One of the elements that faces the greatest threat of obliteration in Malta and Gozo is our landscape.

It is obvious that the god of money has taken precedence over the physical and mental wellbeing of each one of us. The beauty of our countryside, with its garrigues, plant life and wondrous birds is being sold by the very politicians who should be at the frontline to protect it, and whose unscrupulousness bears no thought for our collective sacrosanct right to enjoy the natural habitat that God has endowed us with. 

The soil that our farmers have tilled for centuries is being stolen from them in the name of moneyed progress that resorts to ugly cement constructions in place of fertile land to which they, and all of us Maltese citizens, have a right. 

What are the Maltese being offered in return?

Green walls and rooftops, which will, one hopes, attract the bees that are currently being eradicated due to this overdevelopment. Yet no green wall will replace the beauty of a tree in the natural or urban environment and its importance for our health.  

Nobody has bothered to inform us that a green wall that is now being boasted of as an ecological solution, costs, according to a quick search on the Internet, between €300 and €1,000 per square metre, while a tree in its natural habitat comes free.  

No shiny super-modern hotel will ever replace our vernacular architecture and the way it was cleverly and tastefully integrated into the social landscape. On the contrary, the growing plethora of these soulless buildings is bound, in the long run, to lessen jobs as the influx of tourists diminishes due to the fact that we have less and less beauty to show them.

They do not need to come to Malta to see ugly, anonymous tall glass buildings; they probably have enough of those back home. They come to appreciate what they do not have: the sun, sea, and natural beauty that remains untainted in other places around the Mediterranean and that is being rapidly destroyed for us and for future generations of Maltese.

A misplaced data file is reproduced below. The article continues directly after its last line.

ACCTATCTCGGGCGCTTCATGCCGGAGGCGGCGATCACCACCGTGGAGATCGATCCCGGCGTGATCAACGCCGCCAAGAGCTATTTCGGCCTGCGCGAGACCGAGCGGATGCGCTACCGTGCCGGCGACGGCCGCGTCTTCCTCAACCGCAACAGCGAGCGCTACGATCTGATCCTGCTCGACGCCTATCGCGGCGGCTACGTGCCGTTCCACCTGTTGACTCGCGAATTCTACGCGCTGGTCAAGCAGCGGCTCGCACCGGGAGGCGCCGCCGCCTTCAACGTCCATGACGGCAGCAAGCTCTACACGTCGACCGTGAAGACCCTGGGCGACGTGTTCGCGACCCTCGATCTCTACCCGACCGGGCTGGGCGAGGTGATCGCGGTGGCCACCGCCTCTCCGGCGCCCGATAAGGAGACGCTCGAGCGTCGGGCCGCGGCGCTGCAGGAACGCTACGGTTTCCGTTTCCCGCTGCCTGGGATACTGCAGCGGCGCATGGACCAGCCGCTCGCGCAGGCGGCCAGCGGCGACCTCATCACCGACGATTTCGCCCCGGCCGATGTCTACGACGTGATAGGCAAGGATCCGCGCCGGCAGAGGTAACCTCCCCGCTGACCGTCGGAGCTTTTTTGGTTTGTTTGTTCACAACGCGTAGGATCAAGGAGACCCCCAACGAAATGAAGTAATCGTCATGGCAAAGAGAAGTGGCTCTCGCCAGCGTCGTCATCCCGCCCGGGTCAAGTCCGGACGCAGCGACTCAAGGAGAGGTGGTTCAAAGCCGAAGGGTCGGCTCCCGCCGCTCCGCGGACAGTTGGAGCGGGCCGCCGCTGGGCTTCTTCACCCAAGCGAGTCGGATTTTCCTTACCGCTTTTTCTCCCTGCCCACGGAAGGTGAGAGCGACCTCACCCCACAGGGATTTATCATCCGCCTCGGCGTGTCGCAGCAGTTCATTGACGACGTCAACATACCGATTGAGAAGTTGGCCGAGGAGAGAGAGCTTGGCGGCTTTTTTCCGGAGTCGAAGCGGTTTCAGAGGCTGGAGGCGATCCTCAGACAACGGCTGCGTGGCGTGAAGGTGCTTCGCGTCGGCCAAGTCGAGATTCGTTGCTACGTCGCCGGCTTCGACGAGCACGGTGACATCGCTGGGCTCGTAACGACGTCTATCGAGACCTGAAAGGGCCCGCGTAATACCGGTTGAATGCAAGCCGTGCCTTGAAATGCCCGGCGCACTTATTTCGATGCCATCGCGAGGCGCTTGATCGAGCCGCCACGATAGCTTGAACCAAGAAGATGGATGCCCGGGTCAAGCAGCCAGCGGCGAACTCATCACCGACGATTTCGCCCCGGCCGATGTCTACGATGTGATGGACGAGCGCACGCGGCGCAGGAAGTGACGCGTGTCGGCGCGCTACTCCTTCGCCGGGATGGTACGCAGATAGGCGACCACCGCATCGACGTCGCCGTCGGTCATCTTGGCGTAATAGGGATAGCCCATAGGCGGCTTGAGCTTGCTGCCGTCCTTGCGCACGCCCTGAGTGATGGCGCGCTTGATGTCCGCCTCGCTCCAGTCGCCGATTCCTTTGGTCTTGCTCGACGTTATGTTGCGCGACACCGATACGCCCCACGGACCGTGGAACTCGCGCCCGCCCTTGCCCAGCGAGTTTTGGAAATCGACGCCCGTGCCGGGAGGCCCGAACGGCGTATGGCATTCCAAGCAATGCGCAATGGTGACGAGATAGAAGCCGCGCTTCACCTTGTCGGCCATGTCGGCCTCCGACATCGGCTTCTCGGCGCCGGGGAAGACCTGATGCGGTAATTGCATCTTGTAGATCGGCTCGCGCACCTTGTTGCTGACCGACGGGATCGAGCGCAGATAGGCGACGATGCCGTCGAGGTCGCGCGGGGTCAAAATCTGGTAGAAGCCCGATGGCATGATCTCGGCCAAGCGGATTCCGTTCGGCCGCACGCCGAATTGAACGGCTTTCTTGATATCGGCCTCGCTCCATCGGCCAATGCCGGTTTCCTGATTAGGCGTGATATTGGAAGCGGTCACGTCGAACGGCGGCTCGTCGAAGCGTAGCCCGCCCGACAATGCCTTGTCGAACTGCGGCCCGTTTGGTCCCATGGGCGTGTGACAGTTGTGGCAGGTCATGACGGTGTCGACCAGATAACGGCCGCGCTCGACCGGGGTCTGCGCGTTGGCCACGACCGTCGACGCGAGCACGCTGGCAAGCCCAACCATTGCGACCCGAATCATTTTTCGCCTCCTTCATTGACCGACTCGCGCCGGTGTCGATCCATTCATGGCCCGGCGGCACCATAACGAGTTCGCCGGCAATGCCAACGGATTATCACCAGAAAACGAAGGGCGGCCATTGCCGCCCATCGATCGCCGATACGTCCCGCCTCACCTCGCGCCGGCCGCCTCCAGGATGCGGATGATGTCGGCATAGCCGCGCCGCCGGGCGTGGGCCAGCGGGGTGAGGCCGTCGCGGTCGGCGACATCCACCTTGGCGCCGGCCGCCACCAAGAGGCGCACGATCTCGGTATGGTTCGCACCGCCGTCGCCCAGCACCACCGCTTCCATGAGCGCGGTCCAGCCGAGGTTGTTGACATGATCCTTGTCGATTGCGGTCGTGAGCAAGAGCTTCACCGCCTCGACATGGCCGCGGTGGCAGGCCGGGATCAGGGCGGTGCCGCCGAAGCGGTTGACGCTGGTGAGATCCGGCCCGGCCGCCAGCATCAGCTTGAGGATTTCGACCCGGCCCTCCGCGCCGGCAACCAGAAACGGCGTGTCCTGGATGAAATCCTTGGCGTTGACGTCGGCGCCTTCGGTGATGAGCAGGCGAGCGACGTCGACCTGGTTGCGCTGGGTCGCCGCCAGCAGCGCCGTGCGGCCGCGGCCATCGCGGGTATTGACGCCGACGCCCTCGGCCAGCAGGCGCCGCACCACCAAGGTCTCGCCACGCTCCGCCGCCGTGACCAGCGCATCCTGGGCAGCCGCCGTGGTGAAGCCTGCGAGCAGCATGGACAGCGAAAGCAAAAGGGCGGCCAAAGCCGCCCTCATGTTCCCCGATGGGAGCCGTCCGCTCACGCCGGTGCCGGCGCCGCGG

Repubblika has issued a position paper on national unity in view of the conference that President George Vella will be conducting this week. 

Various subjects are tackled in this paper; the natural and built environment are obviously included, because they form an important factor of divisiveness among the Maltese. Concern for, or indifference to, the environment has created a chasm between those pursuing the god of money and those wanting to hold on to the little beauty that still survives in this country.  

Every day, we see tracts of beautiful land that have remained intact for centuries, or urban landscapes boasting vernacular features being wantonly destroyed by bulldozers. 

As is noted in our paper: “People walking or pushing prams and wheelchairs have been elbowed from the pavements by wider roads and commercial encroachment. Trees have been replaced by cars. Vernacular architecture has been replaced by unsightly monuments to avarice and mediocrity.”

As a result, “people have lost visibility of the sky and the sea; they have had open space in the countryside or in towns taken away from them.” Unfortunately, it is not only vision and space that we are being deprived of, some of us are being robbed of their land, their homes, and unpardonably, their loved ones, who end up sacrificed under the rubble to this voracious god of money. 

The ordinary Maltese citizen is unhappily faced by this urban and rural cannibalism, which is being carried out for quick monetisation and which, yet again, underlines the inequality in our society.

As our document points out: “the most suffering victims are the weaker members of society and those not yet born”. Unless we put a stop to this butchery, our children will not be able to experience the natural, historical and architectural heritage that we, as the present generation, are supposed to be duty-bound to guard and curate for them. 

Vicki Ann Cremona, professor, University of Malta.

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